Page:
1621, April 17 London (Newgate Prison)    London, City of  London  England 
689

Elizabeth Sawyer alleges in her confession to Henry Goodcole that she named the Devil Tom, and that he would bark at her when he had done the mischief she'd asked of him. When she named him, "he promised to doe for me whatsoeuer I should require of him."(C4)

Appears in:
Goodcole, Henry. The Wonderful Discovery of Elizabeth Sawyer a Witch Late of Edmonton. London: 1621, C4

1621, April 17 London (Newgate Prison)    London, City of  London  England 
690

Elizabeth Sawyer alleges in her confession to Henry Goodcole that, despite what numerous children had claimed, she did not have two white ferrets she fed on white bread and milk, and the white thing that had been seen running through the thatch of her house was an ordinary ferret. She knew of no spirits or devils that took the form of ferrets.(C4)

Appears in:
Goodcole, Henry. The Wonderful Discovery of Elizabeth Sawyer a Witch Late of Edmonton. London: 1621, C4

1621, April 17 London (Newgate Prison)    London, City of  London  England 
691

Elizabeth Sawyer alleges in her confession to Henry Goodcole that, when the Devil found her praying to Jesus Christ, he forbade her to continue. Instead, he told her to pray to him using a Latin prayer he taught her: "Santibicetur nomen tuum. Amen." She said she had never heard those words from anyone else, that she knew no other Latin, and that she did not know the meaning of it.(D1)

Appears in:
Goodcole, Henry. The Wonderful Discovery of Elizabeth Sawyer a Witch Late of Edmonton. London: 1621, D1

1621, April 17 London (Newgate Prison)    London, City of  London  England 
2382

Elizabeth Sawyer alleges in her confession to Henry Goodcole that it had been three weeks since she had last seen the Devil. He had not visited her in prison, and she had lost her fear of him.(D1)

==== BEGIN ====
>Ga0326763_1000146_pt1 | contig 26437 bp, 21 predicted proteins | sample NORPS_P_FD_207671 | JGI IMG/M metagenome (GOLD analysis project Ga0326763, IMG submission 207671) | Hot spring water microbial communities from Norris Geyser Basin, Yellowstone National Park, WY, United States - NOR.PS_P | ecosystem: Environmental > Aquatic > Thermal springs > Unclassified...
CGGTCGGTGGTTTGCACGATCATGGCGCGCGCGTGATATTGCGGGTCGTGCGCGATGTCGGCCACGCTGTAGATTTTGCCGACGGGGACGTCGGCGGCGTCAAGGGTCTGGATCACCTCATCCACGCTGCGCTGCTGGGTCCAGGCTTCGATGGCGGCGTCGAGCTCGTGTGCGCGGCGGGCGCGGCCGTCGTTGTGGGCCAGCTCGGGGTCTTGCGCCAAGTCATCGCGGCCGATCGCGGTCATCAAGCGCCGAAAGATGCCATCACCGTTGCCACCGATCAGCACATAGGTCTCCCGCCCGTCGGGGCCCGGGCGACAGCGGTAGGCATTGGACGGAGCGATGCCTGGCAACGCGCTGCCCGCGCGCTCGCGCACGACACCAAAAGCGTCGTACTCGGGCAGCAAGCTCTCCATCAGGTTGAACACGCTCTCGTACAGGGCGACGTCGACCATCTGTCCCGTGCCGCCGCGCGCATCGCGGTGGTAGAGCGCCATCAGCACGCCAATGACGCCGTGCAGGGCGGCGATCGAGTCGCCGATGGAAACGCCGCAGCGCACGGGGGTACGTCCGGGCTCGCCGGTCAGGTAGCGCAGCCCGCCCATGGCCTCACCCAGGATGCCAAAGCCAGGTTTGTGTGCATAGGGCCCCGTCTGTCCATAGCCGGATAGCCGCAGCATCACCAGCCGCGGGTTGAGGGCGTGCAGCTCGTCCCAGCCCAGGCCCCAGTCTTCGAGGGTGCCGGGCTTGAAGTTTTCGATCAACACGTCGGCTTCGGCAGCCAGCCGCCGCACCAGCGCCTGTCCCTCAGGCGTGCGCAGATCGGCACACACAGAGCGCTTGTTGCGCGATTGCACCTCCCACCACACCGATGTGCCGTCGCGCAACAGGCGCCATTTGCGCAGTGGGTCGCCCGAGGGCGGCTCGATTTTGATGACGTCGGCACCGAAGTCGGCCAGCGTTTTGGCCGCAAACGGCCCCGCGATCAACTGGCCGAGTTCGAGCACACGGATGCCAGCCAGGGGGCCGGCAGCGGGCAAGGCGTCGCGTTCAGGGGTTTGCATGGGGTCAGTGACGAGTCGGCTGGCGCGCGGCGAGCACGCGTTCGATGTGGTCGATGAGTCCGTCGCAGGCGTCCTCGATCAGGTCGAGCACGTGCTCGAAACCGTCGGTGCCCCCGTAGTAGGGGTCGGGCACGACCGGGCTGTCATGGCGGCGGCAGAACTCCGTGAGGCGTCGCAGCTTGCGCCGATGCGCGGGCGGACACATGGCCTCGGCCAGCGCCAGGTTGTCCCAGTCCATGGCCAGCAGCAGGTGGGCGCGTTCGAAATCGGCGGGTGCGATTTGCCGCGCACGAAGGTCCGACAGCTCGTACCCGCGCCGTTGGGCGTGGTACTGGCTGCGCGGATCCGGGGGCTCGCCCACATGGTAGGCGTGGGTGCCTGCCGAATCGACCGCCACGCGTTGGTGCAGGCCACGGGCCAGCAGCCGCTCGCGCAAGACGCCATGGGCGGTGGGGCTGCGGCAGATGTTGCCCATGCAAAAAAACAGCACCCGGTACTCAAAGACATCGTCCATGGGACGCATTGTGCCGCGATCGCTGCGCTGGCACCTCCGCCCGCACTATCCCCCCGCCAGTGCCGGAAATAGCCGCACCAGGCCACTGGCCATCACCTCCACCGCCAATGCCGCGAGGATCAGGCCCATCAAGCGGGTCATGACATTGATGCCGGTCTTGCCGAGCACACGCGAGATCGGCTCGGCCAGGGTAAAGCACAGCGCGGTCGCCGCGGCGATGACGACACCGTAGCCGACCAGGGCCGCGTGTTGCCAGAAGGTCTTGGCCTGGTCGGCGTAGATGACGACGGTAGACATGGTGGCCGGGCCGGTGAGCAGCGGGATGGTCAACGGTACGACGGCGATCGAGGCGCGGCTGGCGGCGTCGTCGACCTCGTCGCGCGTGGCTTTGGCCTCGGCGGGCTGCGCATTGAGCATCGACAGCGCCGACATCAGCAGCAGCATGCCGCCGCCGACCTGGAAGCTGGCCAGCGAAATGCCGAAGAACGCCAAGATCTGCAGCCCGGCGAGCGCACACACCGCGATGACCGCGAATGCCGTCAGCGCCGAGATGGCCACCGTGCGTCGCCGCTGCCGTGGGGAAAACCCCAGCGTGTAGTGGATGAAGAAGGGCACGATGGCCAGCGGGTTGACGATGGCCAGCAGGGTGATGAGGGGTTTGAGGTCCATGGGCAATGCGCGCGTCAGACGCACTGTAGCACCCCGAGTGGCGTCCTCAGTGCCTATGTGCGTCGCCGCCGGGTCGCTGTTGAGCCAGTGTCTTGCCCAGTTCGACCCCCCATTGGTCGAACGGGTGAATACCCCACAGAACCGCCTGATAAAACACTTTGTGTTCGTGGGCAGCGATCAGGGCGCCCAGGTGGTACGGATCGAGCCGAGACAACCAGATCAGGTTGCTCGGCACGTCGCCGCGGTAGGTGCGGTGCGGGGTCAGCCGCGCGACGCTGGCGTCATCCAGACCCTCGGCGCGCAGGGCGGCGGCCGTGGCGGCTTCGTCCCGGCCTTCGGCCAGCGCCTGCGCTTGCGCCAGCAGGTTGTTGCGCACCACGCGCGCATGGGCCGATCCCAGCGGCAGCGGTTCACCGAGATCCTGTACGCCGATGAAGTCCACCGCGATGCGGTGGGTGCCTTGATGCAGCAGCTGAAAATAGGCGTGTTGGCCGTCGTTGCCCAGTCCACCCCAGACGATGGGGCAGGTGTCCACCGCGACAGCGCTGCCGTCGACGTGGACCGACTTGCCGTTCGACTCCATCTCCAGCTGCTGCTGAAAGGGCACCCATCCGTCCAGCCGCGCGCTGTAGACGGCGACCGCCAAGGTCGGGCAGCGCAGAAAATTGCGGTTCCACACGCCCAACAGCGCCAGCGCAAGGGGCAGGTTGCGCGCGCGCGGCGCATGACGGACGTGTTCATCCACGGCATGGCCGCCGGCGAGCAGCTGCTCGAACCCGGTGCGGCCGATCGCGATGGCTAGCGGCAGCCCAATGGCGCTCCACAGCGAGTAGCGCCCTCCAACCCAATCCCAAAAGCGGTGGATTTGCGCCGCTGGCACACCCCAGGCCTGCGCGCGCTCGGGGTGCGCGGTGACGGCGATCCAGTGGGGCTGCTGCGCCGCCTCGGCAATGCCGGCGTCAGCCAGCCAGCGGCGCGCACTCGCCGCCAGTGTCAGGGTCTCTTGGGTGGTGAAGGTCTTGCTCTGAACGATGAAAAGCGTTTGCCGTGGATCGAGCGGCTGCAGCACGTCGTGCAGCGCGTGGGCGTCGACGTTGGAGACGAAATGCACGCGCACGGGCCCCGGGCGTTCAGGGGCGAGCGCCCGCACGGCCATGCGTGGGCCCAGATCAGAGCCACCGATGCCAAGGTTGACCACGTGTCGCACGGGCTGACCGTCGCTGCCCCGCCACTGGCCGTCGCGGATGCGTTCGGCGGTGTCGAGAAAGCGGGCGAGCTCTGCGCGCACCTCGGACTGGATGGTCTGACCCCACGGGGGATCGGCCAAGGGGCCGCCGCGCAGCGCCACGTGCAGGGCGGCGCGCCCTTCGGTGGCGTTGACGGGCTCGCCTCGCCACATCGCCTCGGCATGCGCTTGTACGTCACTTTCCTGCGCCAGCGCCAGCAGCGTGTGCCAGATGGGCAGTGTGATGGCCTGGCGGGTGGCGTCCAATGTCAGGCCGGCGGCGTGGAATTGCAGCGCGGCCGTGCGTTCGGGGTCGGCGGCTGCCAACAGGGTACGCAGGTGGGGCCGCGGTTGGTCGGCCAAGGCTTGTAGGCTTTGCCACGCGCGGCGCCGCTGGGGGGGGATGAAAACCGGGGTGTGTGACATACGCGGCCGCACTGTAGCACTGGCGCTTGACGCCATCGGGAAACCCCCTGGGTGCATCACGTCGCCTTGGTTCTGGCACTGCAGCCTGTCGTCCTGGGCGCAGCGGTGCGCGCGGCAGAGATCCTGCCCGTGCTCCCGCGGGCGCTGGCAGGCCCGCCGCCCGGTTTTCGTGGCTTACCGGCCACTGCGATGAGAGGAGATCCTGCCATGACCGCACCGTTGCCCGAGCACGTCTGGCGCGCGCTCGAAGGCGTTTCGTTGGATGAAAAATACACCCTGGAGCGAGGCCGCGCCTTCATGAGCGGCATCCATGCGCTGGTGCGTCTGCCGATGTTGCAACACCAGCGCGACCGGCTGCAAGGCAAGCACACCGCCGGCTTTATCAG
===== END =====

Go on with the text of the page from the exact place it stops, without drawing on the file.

Appears in:
Goodcole, Henry. The Wonderful Discovery of Elizabeth Sawyer a Witch Late of Edmonton. London: 1621, D1

1621, April 17 London (Newgate Prison)    London, City of  London  England 
2383

Elizabeth Sawyer alleges in her confession to Henry Goodcole that she would stroke the Devil's back when he visited her and he would contentedly wag hits tail. His size and colour varied: He would be small and white when she prayed, and the rest of the time bigger and black.(D1-D2)

Appears in:
Goodcole, Henry. The Wonderful Discovery of Elizabeth Sawyer a Witch Late of Edmonton. London: 1621, D1-D2

1621, April 17 London (Newgate Prison)    London, City of  London  England 
2384

Elizabeth Sawyer alleges in her confession to Henry Goodcole that she was confessing to avoid shame, that everything she had said was the truth before God. She added, at the end of the confession, "I doe it to cleere my conscience, and now hauing done it, I am the more quiet, and the better prepared, and willing thereby to suffer death; for I haue no hope at all of my life, although I must confesse, I would liue longer if I might."(D2)

Appears in:
Goodcole, Henry. The Wonderful Discovery of Elizabeth Sawyer a Witch Late of Edmonton. London: 1621, D2

1621, April 17 London (Newgate Prison)    London, City of  London  England